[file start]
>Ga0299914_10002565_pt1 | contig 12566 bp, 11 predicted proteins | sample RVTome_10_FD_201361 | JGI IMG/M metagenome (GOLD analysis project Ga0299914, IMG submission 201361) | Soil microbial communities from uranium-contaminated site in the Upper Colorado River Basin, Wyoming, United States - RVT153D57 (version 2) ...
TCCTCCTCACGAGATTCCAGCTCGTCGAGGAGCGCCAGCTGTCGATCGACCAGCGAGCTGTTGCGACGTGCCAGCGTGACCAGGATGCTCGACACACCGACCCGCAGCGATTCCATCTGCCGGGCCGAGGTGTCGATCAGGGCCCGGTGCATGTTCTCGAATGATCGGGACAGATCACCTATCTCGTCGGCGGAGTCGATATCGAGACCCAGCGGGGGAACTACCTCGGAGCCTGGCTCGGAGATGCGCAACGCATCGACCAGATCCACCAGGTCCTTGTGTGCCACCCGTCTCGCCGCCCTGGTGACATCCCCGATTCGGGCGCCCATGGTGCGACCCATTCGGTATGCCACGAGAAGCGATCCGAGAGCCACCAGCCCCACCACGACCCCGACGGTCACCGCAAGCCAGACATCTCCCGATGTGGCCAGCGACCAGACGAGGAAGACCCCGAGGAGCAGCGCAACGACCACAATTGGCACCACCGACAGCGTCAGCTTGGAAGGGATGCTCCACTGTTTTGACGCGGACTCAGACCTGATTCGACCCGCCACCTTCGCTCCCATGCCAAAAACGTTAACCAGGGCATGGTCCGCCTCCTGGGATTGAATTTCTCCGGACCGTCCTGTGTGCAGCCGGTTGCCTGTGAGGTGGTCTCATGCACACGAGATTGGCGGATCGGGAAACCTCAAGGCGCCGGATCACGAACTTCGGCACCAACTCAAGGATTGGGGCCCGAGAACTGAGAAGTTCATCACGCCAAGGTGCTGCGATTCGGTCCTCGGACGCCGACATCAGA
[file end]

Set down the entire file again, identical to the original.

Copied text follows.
>Ga0299914_10002565_pt1 | contig 12566 bp, 11 predicted proteins | sample RVTome_10_FD_201361 | JGI IMG/M metagenome (GOLD analysis project Ga0299914, IMG submission 201361) | Soil microbial communities from uranium-contaminated site in the Upper Colorado River Basin, Wyoming, United States - RVT153D57 (version 2) ...
TCCTCCTCACGAGATTCCAGCTCGTCGAGGAGCGCCAGCTGTCGATCGACCAGCGAGCTGTTGCGACGTGCCAGCGTGACCAGGATGCTCGACACACCGACCCGCAGCGATTCCATCTGCCGGGCCGAGGTGTCGATCAGGGCCCGGTGCATGTTCTCGAATGATCGGGACAGATCACCTATCTCGTCGGCGGAGTCGATATCGAGACCCAGCGGGGGAACTACCTCGGAGCCTGGCTCGGAGATGCGCAACGCATCGACCAGATCCACCAGGTCCTTGTGTGCCACCCGTCTCGCCGCCCTGGTGACATCCCCGATTCGGGCGCCCATGGTGCGACCCATTCGGTATGCCACGAGAAGCGATCCGAGAGCCACCAGCCCCACCACGACCCCGACGGTCACCGCAAGCCAGACATCTCCCGATGTGGCCAGCGACCAGACGAGGAAGACCCCGAGGAGCAGCGCAACGACCACAATTGGCACCACCGACAGCGTCAGCTTGGAAGGGATGCTCCACTGTTTTGACGCGGACTCAGACCTGATTCGACCCGCCACCTTCGCTCCCATGCCAAAAACGTTAACCAGGGCATGGTCCGCCTCCTGGGATTGAATTTCTCCGGACCGTCCTGTGTGCAGCCGGTTGCCTGTGAGGTGGTCTCATGCACACGAGATTGGCGGATCGGGAAACCTCAAGGCGCCGGATCACGAACTTCGGCACCAACTCAAGGATTGGGGCCCGAGAACTGAGAAGTTCATCACGCCAAGGTGCTGCGATTCGGTCCTCGGACGCCGACATCAGA